RAINER MARIA LATZKE – THE MASTER OF MURAL PAINTING AND GURU OF THE ART OF FRESCO.
His works adorn the walls of palaces and halls of the richest people in the world today. Inspired by the Renaissance, he was among the first who engaged in the revival of this precious art in the twentieth century, and it is largely thanks to him that today frescoes are so popular among connoisseurs of wall-paintings. The author’s patented technology Frescography – which having no analogues in quality and color reproduction, has opened new horizons for creating masterpieces. Exclusively for our readers: The Le Classique exclusive interview with a man who knows how to push the boundaries of space through paint and brush.
CL: Professor Latzke, you are a professional painter. What has drawn you to be engaged in wall painting?
Latzke: When I traveled to Italy after my studies, I was fascinated by the Renaissance palaces and their frescoes. I considered the idea of walking right into a picture and becoming a part of it quite surrealistic and therefore modern. That was in the 70s and I was surprised that no other artist discovered this fantastic art at that time – but that changed quickly when they saw the great success in bringing this art back into contemporary interior design. CL: What subject in making murals appeals to you the most? Latzke: To have an almost endless canvas, to make people happy and giving them a paradise where they can relax from the daily´s world´s stress.
CL: What is the role of mural in interior design? In what premises is wall painting acceptable? And where is wall painting not applicable?
Latzke: A good wall painting respects the architecture and must be subtle. When my students come and tell me that somebody came into the room and praised the wall painting I tell him not to be proud of that. A good wall painting is when somebody enters the room and says: “Wow, what a wonderful room!”, and only after looking around: “and the mural is awesome too!”
CL: What mural style or theme you have done you like the most?
Latzke: I always like the latest ones which are kind of fresh and new for me.
CL: Is there a fashion in the art of murals? If there is, what is in fashion nowadays?
Latzke: When I started in the late 70s there was nobody to do it and not even a demand. The people had just forgotten about wall painting. When the first magazines featured my work it was like an avalanche which swept me away. All of sudden everybody wanted my work and to fulfill the demand I had to teach apprentices to assist me. Later on some of them opened their own mural studios and passed the skills on to other apprentices. So it spread out and you could find painted walls in almost every interior design magazine. So it became a kind of a new Renaissance for this art.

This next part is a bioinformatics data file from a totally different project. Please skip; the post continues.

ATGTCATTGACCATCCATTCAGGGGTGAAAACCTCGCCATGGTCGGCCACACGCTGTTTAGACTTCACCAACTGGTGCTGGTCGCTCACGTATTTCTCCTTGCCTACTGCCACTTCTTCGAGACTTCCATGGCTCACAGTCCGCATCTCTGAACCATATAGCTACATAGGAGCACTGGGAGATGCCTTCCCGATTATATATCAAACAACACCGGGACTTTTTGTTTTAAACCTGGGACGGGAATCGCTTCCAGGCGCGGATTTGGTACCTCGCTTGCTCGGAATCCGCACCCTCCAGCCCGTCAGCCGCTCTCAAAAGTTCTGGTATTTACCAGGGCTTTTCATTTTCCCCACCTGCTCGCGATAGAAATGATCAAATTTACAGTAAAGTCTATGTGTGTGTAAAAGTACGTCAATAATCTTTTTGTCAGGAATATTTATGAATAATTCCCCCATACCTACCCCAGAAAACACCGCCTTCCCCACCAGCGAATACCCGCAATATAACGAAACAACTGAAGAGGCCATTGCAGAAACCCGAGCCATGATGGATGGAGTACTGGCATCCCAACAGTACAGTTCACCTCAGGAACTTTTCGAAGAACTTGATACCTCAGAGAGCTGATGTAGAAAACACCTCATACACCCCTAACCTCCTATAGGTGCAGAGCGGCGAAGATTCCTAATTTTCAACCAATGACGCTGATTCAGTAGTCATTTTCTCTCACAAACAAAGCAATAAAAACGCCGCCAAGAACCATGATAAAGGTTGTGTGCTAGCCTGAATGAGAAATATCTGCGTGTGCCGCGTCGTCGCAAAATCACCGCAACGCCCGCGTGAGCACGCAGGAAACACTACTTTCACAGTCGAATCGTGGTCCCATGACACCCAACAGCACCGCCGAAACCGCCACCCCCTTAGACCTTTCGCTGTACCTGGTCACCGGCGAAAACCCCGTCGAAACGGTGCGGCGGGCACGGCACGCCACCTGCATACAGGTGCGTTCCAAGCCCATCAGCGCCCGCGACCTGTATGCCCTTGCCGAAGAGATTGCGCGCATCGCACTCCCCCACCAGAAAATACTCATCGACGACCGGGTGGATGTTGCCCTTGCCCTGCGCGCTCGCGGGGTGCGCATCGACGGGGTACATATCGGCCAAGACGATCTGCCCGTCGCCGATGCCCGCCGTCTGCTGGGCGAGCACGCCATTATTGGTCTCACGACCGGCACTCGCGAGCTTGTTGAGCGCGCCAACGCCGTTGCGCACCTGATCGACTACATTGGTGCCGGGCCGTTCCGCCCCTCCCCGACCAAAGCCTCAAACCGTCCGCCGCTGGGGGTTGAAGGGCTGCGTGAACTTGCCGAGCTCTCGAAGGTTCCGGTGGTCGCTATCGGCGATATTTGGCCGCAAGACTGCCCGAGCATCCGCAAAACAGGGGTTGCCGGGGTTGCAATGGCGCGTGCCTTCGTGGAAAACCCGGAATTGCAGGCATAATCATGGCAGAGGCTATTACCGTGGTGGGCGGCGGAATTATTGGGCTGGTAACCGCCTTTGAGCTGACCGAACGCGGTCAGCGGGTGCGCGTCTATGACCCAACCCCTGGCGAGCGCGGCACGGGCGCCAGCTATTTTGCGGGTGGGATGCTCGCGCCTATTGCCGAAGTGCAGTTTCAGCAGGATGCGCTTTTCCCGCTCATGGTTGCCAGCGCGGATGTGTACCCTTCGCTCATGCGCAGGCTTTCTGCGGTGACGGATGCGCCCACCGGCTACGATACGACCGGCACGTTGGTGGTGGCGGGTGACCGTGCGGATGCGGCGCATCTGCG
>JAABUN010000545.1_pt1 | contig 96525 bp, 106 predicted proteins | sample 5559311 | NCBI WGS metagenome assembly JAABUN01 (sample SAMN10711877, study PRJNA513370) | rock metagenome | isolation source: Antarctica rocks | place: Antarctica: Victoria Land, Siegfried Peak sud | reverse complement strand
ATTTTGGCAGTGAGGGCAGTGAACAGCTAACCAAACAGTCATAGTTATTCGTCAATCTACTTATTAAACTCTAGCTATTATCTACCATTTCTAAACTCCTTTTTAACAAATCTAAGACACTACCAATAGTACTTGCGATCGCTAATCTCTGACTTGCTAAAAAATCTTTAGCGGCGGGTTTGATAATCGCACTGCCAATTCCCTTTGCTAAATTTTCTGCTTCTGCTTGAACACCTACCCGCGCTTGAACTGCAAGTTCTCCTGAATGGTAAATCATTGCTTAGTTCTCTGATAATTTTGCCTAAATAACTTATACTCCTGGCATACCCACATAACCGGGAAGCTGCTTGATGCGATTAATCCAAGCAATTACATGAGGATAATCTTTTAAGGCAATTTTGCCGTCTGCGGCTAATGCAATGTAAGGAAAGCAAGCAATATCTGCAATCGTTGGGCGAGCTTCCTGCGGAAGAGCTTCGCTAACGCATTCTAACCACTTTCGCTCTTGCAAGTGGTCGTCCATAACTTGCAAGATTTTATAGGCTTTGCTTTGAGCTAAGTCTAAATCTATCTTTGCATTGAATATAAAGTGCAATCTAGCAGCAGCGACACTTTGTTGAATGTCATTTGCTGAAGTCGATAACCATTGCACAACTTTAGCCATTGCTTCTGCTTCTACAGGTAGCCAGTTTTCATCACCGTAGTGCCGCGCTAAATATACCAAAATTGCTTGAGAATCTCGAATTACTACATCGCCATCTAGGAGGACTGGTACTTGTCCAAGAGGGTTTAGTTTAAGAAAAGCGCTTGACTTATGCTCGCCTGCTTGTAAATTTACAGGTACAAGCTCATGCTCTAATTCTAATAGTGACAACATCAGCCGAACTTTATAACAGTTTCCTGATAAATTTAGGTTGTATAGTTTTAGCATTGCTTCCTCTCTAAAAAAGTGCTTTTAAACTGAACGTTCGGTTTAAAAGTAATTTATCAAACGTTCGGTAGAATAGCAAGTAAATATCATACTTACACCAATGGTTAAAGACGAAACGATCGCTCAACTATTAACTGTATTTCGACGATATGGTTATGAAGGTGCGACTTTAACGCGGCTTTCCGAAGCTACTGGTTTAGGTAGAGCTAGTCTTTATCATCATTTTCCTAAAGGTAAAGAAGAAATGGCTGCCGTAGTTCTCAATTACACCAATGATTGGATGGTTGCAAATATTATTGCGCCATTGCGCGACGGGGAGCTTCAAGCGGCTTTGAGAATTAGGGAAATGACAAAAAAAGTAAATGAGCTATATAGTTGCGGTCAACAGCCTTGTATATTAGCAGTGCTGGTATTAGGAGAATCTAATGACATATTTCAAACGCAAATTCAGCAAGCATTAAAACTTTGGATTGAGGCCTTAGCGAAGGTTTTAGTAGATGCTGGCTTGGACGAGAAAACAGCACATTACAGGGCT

CL: Is interior mural a luxury subject?
Latzke: It was always a luxury subject. In some epochs it was called “the Art of the Kings and Emperors” because it was so complicated to produce and only the best artists of their time could do it which made it affordable only for the wealthiest. That also became my problem. To make a good mural can take 2-3 months, so you can only produce 4-5 works per year even with the help of assistants. If you have 50 potential clients you can imagine that it has an impact on the price, which is at least into the six figures per project. To escape that trap I invented the Frescography which delivers a unique and individual art work for a reasonable price, produced under my personal guidance and carrying my signature. CL: What things, furniture, textiles are relevant in premises with wall painting?
Latzke: Like I said the wall painting has to always respect the room and go hand in hand with all surrounding elements. So you just have to find the right style and theme.
CL: Mural and minimalism in interior. Is it possible? If you paint walls or ceiling and leave the premises empty, will it look the same way as in cluttered premises?
Latzke: Actually I personally like the clash of styles. There is nothing more sterile than completely minimalistic interior and only robots can survive in such an atmosphere for a longer time. And if somebody only goes for classical or historical then he might end up in a dusty museum. Too much from one style can easily get boring.
CL: High Renaissance painters including Rafael, Michelangelo, and later Vasari, Tintoretto, Luca Giordano and Tiepolo used the «buon fresco» technique. What technique do you prefer?
Latzke: For sure not “al Fresco”! Leonardo da Vinci already tried to escape the rigid regulations under which the artists had to work with this technique. But unfortunately he did not have inorganic paint at that time to do it otherwise. So his experiment using his own developed technique, “The Last Supper” ended despite it’s artistic magnificence in a technical disaster and provided a good job for generations of conservators and will do the same for eternity. But we nowadays have the right paint and techniques and it would be stupid not to take advantage of them.
CL: Are there murals in your house and what is depicted on it?
Latzke: I am unfortunately not rich enough to afford my work.